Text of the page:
Tuesday, December 2, 2008

Loose change

A Web site on Ideas for Change in America is seeking your input on how to make things better. It’s described as “a citizen-driven project that aims to identify and create momentum around the best ideas for how the Obama Administration and the 111th Congress can turn the broad call for ‘change’ across the country into specific policies.” The site is designed to be nonpartisan and invites all political points of view. Anyone can submit an idea or comment and vote on others. The top 10 ranked ideas will be presented to the Obama Administration on Inauguration Day, Jan. 20, as the “Top 10 Ideas for America.” A national campaign will be launched in support of each idea.

But not every light bulb burns the same wattage. As of this posting, change.org listed about 1,500 suggested ideas. Among them – Repeal the Patriot Act. Create a global union of states. End the war on drugs. Legalize marijuana. Create a Department of Innovation. Create a Department of Peace. Close Guantanamo. Make Election Day a national holiday. Tell the truth about extraterrestrial contact. Make free trees available to the public. Remove the nonprofit status from churches that are politically active. Give all veterans the day off on Veterans Day. Get rid of daylight-saving time. Promote bicycle transportation. Create a cabinet position on Violence against Women. Put prayer back in schools. Conduct no business on Sundays. Launch a National Service Corps to improve the nation’s infrastructure. Mandate vegan school lunches in addition to standard fare. Plant a large organic victory garden on the White House lawn. Stop the live skinning of animals.

It’s an intriguing read, representing a broad spectrum of interests from leftist to centrist to rightist. At minimum, the site proves that thoughtful consideration of ways in which change can be a positive force is a worthwhile exercise. Leading to this week’s question: If you could change one thing about Rhode Island, what would it be?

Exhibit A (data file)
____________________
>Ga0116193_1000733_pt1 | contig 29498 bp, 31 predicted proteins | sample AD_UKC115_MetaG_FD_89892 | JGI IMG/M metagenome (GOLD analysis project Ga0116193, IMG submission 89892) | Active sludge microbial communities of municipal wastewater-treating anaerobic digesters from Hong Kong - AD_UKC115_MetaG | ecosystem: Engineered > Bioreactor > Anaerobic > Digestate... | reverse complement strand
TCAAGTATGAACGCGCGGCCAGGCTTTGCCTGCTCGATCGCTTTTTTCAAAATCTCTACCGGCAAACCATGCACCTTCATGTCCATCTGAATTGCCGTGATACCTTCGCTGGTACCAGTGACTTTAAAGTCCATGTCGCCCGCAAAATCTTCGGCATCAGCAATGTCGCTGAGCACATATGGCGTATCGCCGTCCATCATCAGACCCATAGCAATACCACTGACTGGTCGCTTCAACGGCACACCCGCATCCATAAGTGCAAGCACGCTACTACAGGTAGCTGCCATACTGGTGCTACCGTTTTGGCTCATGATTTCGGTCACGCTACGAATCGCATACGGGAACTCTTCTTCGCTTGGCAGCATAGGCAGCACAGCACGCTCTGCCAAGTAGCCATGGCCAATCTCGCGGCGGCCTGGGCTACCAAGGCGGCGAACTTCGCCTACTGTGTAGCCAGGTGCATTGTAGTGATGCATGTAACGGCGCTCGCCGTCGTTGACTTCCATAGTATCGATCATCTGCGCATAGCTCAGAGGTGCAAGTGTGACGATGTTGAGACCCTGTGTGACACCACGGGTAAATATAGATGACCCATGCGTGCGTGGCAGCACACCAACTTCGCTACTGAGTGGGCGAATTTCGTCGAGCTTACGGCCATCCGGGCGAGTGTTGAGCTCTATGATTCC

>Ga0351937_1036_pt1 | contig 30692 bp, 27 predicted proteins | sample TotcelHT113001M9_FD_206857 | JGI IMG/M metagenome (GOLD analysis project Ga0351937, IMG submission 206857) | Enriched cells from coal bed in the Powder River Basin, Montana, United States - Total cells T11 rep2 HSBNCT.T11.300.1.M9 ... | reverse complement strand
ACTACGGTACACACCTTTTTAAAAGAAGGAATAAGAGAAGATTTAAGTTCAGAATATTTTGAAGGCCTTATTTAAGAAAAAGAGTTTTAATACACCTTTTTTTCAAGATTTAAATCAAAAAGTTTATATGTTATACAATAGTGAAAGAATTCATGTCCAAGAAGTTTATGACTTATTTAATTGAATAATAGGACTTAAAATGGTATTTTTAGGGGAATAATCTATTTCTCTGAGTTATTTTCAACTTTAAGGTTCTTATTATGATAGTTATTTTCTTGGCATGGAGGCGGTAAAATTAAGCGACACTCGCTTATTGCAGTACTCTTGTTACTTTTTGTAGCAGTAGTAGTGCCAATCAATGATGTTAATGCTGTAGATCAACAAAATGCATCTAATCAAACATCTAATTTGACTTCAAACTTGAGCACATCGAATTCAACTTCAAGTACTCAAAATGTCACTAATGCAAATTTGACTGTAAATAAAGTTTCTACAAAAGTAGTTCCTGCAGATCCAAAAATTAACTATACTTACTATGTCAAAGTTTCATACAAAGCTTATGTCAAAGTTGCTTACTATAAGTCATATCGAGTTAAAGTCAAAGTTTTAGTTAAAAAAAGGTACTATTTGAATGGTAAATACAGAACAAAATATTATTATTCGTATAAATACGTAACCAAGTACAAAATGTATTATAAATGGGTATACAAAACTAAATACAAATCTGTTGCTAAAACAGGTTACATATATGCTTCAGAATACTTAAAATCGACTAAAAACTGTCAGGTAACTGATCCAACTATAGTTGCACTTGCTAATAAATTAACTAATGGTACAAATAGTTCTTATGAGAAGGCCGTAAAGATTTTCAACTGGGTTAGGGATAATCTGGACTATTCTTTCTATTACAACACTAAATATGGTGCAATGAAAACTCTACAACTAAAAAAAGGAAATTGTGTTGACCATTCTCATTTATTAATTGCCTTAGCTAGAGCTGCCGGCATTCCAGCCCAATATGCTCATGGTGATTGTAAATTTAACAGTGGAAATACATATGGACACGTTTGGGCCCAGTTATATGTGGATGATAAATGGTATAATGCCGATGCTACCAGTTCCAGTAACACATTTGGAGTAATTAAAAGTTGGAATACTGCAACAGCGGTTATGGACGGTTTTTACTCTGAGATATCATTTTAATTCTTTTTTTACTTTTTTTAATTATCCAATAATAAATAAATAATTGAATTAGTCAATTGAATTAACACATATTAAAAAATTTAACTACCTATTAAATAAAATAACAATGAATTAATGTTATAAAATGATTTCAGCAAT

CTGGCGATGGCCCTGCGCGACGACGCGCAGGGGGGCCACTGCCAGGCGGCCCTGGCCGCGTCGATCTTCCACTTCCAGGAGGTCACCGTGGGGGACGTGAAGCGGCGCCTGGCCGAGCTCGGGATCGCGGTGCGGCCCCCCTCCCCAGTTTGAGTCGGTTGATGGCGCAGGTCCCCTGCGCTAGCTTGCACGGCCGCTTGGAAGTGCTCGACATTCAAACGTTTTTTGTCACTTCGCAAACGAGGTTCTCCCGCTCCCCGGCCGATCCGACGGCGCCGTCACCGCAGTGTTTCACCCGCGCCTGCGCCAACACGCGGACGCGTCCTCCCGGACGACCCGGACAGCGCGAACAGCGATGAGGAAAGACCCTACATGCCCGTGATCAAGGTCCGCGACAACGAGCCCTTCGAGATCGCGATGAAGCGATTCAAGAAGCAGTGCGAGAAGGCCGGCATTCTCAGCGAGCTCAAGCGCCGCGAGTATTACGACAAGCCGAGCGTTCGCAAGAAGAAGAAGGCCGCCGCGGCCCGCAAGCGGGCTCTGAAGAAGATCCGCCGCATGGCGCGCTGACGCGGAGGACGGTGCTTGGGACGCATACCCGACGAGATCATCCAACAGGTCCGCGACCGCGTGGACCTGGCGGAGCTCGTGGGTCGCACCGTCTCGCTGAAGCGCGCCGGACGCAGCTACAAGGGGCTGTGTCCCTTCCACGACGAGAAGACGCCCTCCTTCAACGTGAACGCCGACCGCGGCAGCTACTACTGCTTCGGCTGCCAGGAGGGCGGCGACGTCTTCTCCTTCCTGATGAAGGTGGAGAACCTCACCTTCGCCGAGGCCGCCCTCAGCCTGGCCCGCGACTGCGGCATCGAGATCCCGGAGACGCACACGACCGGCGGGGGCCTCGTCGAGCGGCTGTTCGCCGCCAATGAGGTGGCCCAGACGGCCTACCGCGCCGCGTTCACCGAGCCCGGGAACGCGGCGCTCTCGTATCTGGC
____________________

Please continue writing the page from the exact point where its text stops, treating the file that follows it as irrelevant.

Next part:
The lasting image of the 2004 World Series championship by the Boston Red Sox – the team’s first in 86 years – was the sight of nearly every graveyard in New England festooned in Sox caps, jerseys and pennants. Rooting for the Red Sox is a cradle-to-grave activity for members of the Nation, but now the dearly departed don’t have to give up the ghost. The first officially licensed Red Sox casket arrived in Rockland, Mass., serial No. 0001, at the Magoun-Biggins Funeral Home. The casket is manufactured by Eternal Image of Michigan, which creates branded funeral products for corporations as varied as Major League Baseball, the Vatican Library, the American Kennel Club and Star Trek. Not surprisingly, the Red Sox and Yankees are running neck-and-neck in the afterlife biz, well ahead of all other teams and products in sales of team-logo caskets and urns. Last year, the Sox stopped the popular practice of fans scattering the ashes of their loved ones on the grounds of Fenway Park, after the number of dying wishes became too overwhelming to accommodate. Recently traded centerfielder Coco Crisp had the baseball quote of the year when he talked about patrolling an outfield that was part-grass, part-warning track and part-cremation ash: “It’s kind of freaky knowing you’re diving into somebody’s grandpa.”

Mining for Size
Found this in a USA Today story from last year about the environmentally destructive coal mining practice called “mountaintop removal.”

Without further restrictions, 2,200 square miles of Appalachian forests – an area twice the size of Rhode Island – will be eliminated by 2012.